The InfoWorld Bossies are chosen annually by Test Center editors, analysts, and reviewers. The winners represent the best free and open source software we've used. Our choices for productivity applications were led by contributing editor Mike Heck, with an assist from the "Office killer," senior analyst Curtis Franklin Jr.
Got an open source favorite we missed? Please send us a note.
Audacity can handle up to 16 channels at once (with the right hardware) and dubs over specific tracks to create multi-track recordings. Basic editing is straightforward, and the usability extends to advanced features, which range from a drawing tool to alter individual sample points to the envelope tool for smoothly fading volume up or down. If you want to do more, Audacity’s effects let you change pitch, remove background noises, and alter frequencies with an equalizer – which is aided by a spectrogram mode for visualizing frequencies. 3D Modeling
Blender is a consummate example of the influence and opportunity for open source. Backed by a truly global developer and user community, the 3D modeling and rendering suite runs on Windows, Linux, OS X, Irix, and FreeBSD – a breadth of platform support unmatched by commercial offerings. It lacks some of the features and polish of commercial counterparts, but its pluggable raytracing engine offers zippy rendering. Microsoft’s Caligari trueSpace – just made freely available (though not open sourced) – is the only worthy rival. Web Browser
Easy and extensible, Firefox has set new standards for the Web browser with the recent 3.0 release. The new look is more streamlined, less clunky, and the active elements such as the newly retooled location bar offer a new way to work with the Web. Security is not only far better than any other browser, but also less intrusive than you might expect. And the ease-of-use additions, such as the ability to save a session on exit and the wonderfully implemented full-page zoom, are instant winners. Image Editing
Just as Adobe Photoshop owns the commercial space for graphics creation, GIMP (GNU Image Manipulation Program) is the top choice for photo retouching and image composition on X Windows systems. GIMP gives you a wealth of functions that nearly match high-cost applications. Complex tasks such as correcting perspective and color are effortless. Other advanced functions include clone (to get rid of unneeded details) and touchup using the healing feature. The software supports both common file formats and unusual ones (including multi-resolution Windows icons). Productivity Suite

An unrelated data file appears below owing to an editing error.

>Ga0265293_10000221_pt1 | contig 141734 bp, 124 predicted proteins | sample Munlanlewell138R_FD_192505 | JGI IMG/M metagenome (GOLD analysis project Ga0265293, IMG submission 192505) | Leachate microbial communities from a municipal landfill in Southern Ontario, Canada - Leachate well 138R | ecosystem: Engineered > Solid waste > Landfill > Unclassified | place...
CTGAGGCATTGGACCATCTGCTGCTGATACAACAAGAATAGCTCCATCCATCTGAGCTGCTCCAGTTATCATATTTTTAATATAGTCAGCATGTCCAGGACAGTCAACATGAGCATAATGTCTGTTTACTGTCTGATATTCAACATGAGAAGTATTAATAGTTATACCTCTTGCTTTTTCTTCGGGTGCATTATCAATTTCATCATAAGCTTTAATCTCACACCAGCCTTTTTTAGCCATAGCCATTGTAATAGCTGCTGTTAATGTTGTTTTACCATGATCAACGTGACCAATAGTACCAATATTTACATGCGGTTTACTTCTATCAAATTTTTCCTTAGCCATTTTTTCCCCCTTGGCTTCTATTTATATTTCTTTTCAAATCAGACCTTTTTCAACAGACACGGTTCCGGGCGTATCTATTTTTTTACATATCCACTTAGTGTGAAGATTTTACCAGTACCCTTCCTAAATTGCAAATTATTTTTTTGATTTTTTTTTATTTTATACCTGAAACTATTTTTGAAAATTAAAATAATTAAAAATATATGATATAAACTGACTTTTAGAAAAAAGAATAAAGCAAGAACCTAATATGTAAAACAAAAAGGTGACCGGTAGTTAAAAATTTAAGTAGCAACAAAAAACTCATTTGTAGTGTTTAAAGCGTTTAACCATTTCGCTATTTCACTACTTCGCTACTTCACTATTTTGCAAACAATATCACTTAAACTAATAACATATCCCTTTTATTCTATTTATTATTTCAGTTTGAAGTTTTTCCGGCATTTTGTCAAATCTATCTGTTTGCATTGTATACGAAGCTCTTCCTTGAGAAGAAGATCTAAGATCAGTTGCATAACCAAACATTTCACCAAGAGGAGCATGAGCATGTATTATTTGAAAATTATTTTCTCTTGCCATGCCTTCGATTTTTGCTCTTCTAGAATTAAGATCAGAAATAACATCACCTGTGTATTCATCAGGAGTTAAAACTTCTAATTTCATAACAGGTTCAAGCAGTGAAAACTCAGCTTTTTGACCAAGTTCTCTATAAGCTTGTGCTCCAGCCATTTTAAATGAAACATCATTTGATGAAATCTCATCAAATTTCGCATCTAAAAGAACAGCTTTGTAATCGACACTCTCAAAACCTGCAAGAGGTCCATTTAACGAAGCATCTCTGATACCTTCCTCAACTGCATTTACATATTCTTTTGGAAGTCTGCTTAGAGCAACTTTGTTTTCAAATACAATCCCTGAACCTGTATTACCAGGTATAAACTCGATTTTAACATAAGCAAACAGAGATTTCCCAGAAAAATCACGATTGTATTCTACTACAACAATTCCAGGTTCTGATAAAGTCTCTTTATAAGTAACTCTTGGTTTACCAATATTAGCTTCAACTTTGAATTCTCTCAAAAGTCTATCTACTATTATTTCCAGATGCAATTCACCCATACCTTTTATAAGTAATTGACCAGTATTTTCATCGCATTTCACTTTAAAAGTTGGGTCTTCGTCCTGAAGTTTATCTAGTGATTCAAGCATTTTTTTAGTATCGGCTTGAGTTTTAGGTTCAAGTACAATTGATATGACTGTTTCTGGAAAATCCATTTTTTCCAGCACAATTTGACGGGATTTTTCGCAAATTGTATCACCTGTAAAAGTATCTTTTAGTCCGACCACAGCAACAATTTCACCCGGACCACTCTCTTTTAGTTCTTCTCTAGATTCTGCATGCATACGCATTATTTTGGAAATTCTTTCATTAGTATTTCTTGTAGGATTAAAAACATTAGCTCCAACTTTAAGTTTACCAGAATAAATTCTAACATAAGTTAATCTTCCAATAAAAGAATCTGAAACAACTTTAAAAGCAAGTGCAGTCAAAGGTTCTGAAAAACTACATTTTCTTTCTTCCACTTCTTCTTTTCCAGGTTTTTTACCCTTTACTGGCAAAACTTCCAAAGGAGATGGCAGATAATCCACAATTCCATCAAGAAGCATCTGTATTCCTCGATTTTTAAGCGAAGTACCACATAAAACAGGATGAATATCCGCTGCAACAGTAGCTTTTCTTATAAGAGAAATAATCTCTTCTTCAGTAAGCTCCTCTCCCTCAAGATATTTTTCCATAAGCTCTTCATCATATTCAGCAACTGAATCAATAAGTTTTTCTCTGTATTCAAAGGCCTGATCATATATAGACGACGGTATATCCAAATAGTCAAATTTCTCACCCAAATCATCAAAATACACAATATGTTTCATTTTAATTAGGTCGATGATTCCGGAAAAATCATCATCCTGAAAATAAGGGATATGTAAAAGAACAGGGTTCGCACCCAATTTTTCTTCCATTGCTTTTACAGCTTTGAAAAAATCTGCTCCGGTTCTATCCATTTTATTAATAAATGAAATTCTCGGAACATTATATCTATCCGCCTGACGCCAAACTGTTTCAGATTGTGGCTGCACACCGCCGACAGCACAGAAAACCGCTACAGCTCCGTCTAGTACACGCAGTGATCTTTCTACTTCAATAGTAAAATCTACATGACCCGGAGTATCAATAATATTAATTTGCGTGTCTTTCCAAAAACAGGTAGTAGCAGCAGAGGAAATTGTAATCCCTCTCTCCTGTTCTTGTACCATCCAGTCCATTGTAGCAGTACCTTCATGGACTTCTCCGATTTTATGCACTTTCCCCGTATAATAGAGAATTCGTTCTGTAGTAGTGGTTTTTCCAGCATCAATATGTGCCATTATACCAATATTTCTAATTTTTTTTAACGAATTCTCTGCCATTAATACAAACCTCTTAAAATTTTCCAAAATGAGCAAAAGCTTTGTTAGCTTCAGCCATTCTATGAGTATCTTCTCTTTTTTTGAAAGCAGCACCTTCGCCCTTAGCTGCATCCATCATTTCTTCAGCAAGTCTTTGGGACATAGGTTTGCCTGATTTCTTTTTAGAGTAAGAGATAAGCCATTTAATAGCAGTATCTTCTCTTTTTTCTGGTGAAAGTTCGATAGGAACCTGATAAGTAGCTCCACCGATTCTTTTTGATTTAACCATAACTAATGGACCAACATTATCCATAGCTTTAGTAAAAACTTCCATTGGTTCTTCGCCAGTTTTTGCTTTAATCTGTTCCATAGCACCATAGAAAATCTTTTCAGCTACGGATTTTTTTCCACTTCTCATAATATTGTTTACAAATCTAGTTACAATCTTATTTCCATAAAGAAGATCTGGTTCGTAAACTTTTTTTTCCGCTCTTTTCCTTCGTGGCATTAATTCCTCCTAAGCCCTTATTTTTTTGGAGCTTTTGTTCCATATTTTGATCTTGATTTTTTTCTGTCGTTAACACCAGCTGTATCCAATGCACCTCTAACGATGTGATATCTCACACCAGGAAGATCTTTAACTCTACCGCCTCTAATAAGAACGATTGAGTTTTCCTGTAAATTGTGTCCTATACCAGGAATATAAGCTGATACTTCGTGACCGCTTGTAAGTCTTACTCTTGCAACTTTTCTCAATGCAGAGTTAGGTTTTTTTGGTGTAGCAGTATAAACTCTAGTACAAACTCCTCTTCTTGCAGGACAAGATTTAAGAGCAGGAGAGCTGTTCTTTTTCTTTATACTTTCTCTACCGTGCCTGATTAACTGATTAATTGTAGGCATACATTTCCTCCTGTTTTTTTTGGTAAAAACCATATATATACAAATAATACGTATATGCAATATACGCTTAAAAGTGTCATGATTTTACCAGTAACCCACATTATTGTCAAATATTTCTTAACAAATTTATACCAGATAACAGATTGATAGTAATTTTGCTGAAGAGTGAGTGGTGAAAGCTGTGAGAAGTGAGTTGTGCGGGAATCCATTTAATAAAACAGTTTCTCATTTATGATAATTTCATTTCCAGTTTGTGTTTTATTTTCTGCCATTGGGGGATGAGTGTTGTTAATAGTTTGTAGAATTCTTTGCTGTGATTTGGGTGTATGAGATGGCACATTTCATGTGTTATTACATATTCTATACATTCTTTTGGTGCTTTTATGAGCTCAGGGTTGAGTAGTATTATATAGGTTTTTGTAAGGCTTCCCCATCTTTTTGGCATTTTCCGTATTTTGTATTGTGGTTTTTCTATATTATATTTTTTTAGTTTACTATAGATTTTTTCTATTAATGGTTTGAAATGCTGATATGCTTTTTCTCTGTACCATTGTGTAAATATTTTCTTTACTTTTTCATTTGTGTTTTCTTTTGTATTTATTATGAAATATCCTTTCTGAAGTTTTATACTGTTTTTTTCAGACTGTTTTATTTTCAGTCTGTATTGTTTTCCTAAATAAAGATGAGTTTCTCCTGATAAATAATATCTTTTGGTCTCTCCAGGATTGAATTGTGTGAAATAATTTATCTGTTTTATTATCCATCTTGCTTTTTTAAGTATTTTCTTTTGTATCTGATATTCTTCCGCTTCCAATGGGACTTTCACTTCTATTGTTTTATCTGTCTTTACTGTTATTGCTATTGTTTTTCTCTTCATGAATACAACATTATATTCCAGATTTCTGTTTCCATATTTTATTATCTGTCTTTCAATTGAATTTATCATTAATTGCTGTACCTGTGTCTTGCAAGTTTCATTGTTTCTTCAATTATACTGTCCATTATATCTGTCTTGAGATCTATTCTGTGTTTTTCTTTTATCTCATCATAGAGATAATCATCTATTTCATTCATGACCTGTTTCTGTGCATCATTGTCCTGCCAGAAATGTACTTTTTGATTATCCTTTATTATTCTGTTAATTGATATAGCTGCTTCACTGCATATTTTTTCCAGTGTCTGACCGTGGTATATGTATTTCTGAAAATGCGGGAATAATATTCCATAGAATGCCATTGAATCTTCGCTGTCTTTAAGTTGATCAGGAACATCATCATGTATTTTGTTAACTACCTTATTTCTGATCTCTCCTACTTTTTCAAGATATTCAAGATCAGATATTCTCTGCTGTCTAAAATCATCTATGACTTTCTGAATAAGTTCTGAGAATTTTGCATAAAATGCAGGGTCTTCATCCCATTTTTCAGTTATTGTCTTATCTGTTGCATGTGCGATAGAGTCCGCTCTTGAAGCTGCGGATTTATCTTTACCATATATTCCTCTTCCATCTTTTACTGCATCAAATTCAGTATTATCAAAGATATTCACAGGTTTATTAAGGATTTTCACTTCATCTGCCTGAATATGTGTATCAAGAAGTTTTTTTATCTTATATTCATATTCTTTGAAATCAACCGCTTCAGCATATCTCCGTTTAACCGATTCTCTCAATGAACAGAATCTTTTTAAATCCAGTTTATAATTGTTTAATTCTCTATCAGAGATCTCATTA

OpenOffice.org is the granddaddy of Microsoft Office alternatives. Its open-source roots show in a set of features and functionality that is perfectly at home in the multi-platform, equation-heavy atmosphere of research and academe. For businesses, the only features that seem significantly lacking are those for collaborating with multiple authors. If you're looking for a single set of productivity apps that can work on a wide variety of operating systems, then OpenOffice.org is a well-supported, mature solution. PDF Creation
At last count, we discovered more than 50 open source or free options to create PDF portable documents. Some are available within other products including OpenOffice.org. If you want a Windows standalone application, PDFCreator should handle the job; it creates PDFs from any program that’s able to print. Plus, you can merge multiple files into one PDF, encrypt the resulting file, and adjust other settings, such as disallowing printing. The software also generates images of documents along with native PostScript files. And for large organizations, PDFCreator plays nice on Terminal Servers.